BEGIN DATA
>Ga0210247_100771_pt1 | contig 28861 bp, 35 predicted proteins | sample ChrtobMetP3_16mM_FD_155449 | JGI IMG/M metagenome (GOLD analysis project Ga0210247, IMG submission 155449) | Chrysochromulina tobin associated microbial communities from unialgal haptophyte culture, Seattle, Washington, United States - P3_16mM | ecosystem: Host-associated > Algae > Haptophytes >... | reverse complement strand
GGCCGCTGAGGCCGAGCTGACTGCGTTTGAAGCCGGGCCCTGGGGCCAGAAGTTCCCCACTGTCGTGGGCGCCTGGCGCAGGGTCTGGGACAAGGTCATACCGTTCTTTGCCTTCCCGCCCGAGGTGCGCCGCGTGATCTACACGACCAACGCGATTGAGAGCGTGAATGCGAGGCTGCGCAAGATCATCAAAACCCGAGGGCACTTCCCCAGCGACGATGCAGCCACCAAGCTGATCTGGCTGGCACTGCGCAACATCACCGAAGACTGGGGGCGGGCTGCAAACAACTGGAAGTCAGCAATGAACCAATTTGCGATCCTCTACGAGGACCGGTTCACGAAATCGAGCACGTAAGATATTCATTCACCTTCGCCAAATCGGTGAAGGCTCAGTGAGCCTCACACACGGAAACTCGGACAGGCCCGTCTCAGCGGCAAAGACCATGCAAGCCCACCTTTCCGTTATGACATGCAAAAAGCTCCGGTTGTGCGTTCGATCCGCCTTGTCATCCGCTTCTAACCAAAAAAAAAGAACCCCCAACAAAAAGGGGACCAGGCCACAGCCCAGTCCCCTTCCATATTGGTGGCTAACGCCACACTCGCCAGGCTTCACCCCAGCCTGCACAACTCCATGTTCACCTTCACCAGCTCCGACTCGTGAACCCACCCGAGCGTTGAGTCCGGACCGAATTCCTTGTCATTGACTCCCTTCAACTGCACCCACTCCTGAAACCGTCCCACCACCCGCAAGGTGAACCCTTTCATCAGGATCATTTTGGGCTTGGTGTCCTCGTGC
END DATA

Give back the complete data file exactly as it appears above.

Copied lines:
>Ga0210247_100771_pt1 | contig 28861 bp, 35 predicted proteins | sample ChrtobMetP3_16mM_FD_155449 | JGI IMG/M metagenome (GOLD analysis project Ga0210247, IMG submission 155449) | Chrysochromulina tobin associated microbial communities from unialgal haptophyte culture, Seattle, Washington, United States - P3_16mM | ecosystem: Host-associated > Algae > Haptophytes >... | reverse complement strand
GGCCGCTGAGGCCGAGCTGACTGCGTTTGAAGCCGGGCCCTGGGGCCAGAAGTTCCCCACTGTCGTGGGCGCCTGGCGCAGGGTCTGGGACAAGGTCATACCGTTCTTTGCCTTCCCGCCCGAGGTGCGCCGCGTGATCTACACGACCAACGCGATTGAGAGCGTGAATGCGAGGCTGCGCAAGATCATCAAAACCCGAGGGCACTTCCCCAGCGACGATGCAGCCACCAAGCTGATCTGGCTGGCACTGCGCAACATCACCGAAGACTGGGGGCGGGCTGCAAACAACTGGAAGTCAGCAATGAACCAATTTGCGATCCTCTACGAGGACCGGTTCACGAAATCGAGCACGTAAGATATTCATTCACCTTCGCCAAATCGGTGAAGGCTCAGTGAGCCTCACACACGGAAACTCGGACAGGCCCGTCTCAGCGGCAAAGACCATGCAAGCCCACCTTTCCGTTATGACATGCAAAAAGCTCCGGTTGTGCGTTCGATCCGCCTTGTCATCCGCTTCTAACCAAAAAAAAAGAACCCCCAACAAAAAGGGGACCAGGCCACAGCCCAGTCCCCTTCCATATTGGTGGCTAACGCCACACTCGCCAGGCTTCACCCCAGCCTGCACAACTCCATGTTCACCTTCACCAGCTCCGACTCGTGAACCCACCCGAGCGTTGAGTCCGGACCGAATTCCTTGTCATTGACTCCCTTCAACTGCACCCACTCCTGAAACCGTCCCACCACCCGCAAGGTGAACCCTTTCATCAGGATCATTTTGGGCTTGGTGTCCTCGTGC